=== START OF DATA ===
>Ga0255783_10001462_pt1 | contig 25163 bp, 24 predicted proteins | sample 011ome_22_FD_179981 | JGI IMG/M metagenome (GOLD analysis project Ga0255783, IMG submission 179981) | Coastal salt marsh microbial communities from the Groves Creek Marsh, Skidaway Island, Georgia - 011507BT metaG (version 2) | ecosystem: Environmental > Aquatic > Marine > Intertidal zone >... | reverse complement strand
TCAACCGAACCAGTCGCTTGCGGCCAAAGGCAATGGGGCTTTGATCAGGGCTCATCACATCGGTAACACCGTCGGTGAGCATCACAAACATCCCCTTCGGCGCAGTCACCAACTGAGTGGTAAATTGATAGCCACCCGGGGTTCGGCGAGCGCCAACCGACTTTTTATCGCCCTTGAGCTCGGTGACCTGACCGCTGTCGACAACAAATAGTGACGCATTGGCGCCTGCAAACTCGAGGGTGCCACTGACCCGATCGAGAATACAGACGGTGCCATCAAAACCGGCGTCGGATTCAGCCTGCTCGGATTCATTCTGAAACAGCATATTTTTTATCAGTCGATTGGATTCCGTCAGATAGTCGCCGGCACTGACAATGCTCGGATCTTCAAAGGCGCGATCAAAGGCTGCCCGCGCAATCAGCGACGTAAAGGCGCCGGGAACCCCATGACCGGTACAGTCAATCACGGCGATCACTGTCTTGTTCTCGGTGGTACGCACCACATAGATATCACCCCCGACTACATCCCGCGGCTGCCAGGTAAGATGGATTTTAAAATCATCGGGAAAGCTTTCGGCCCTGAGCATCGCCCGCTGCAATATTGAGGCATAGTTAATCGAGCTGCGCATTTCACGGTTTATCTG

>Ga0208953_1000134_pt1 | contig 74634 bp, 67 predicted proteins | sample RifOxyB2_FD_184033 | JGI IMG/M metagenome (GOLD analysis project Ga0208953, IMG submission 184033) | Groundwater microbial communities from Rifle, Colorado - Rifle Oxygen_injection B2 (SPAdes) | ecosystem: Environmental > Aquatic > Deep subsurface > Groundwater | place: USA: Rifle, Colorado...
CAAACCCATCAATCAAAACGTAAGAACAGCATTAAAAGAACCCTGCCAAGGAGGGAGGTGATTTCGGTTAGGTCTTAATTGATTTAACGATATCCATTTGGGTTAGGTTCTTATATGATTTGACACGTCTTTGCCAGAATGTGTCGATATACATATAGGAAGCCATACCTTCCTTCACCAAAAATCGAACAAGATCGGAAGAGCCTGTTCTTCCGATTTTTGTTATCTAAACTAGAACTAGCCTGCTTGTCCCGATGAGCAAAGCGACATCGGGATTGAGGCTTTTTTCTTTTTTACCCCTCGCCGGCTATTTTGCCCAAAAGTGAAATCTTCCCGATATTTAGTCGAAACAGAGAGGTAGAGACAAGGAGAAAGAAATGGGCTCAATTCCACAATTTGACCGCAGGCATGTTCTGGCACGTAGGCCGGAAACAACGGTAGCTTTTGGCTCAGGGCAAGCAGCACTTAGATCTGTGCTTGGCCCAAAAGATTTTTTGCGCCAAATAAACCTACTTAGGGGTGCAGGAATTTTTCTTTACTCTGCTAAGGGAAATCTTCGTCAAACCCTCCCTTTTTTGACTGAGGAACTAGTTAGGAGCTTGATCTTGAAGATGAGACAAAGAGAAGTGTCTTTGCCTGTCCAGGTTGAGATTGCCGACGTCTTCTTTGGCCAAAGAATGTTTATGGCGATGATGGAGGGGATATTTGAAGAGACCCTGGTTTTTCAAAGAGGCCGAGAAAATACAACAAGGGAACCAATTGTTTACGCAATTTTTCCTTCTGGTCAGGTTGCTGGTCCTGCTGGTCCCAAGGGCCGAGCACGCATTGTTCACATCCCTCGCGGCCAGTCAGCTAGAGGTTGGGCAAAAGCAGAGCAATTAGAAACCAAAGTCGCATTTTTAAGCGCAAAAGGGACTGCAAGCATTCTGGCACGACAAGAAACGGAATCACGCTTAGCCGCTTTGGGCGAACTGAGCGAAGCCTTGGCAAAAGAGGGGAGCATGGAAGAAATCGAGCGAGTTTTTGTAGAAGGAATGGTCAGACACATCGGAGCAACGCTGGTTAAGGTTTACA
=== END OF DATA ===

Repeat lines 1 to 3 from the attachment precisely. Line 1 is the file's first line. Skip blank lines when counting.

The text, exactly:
>Ga0255783_10001462_pt1 | contig 25163 bp, 24 predicted proteins | sample 011ome_22_FD_179981 | JGI IMG/M metagenome (GOLD analysis project Ga0255783, IMG submission 179981) | Coastal salt marsh microbial communities from the Groves Creek Marsh, Skidaway Island, Georgia - 011507BT metaG (version 2) | ecosystem: Environmental > Aquatic > Marine > Intertidal zone >... | reverse complement strand
TCAACCGAACCAGTCGCTTGCGGCCAAAGGCAATGGGGCTTTGATCAGGGCTCATCACATCGGTAACACCGTCGGTGAGCATCACAAACATCCCCTTCGGCGCAGTCACCAACTGAGTGGTAAATTGATAGCCACCCGGGGTTCGGCGAGCGCCAACCGACTTTTTATCGCCCTTGAGCTCGGTGACCTGACCGCTGTCGACAACAAATAGTGACGCATTGGCGCCTGCAAACTCGAGGGTGCCACTGACCCGATCGAGAATACAGACGGTGCCATCAAAACCGGCGTCGGATTCAGCCTGCTCGGATTCATTCTGAAACAGCATATTTTTTATCAGTCGATTGGATTCCGTCAGATAGTCGCCGGCACTGACAATGCTCGGATCTTCAAAGGCGCGATCAAAGGCTGCCCGCGCAATCAGCGACGTAAAGGCGCCGGGAACCCCATGACCGGTACAGTCAATCACGGCGATCACTGTCTTGTTCTCGGTGGTACGCACCACATAGATATCACCCCCGACTACATCCCGCGGCTGCCAGGTAAGATGGATTTTAAAATCATCGGGAAAGCTTTCGGCCCTGAGCATCGCCCGCTGCAATATTGAGGCATAGTTAATCGAGCTGCGCATTTCACGGTTTATCTG

>Ga0208953_1000134_pt1 | contig 74634 bp, 67 predicted proteins | sample RifOxyB2_FD_184033 | JGI IMG/M metagenome (GOLD analysis project Ga0208953, IMG submission 184033) | Groundwater microbial communities from Rifle, Colorado - Rifle Oxygen_injection B2 (SPAdes) | ecosystem: Environmental > Aquatic > Deep subsurface > Groundwater | place: USA: Rifle, Colorado...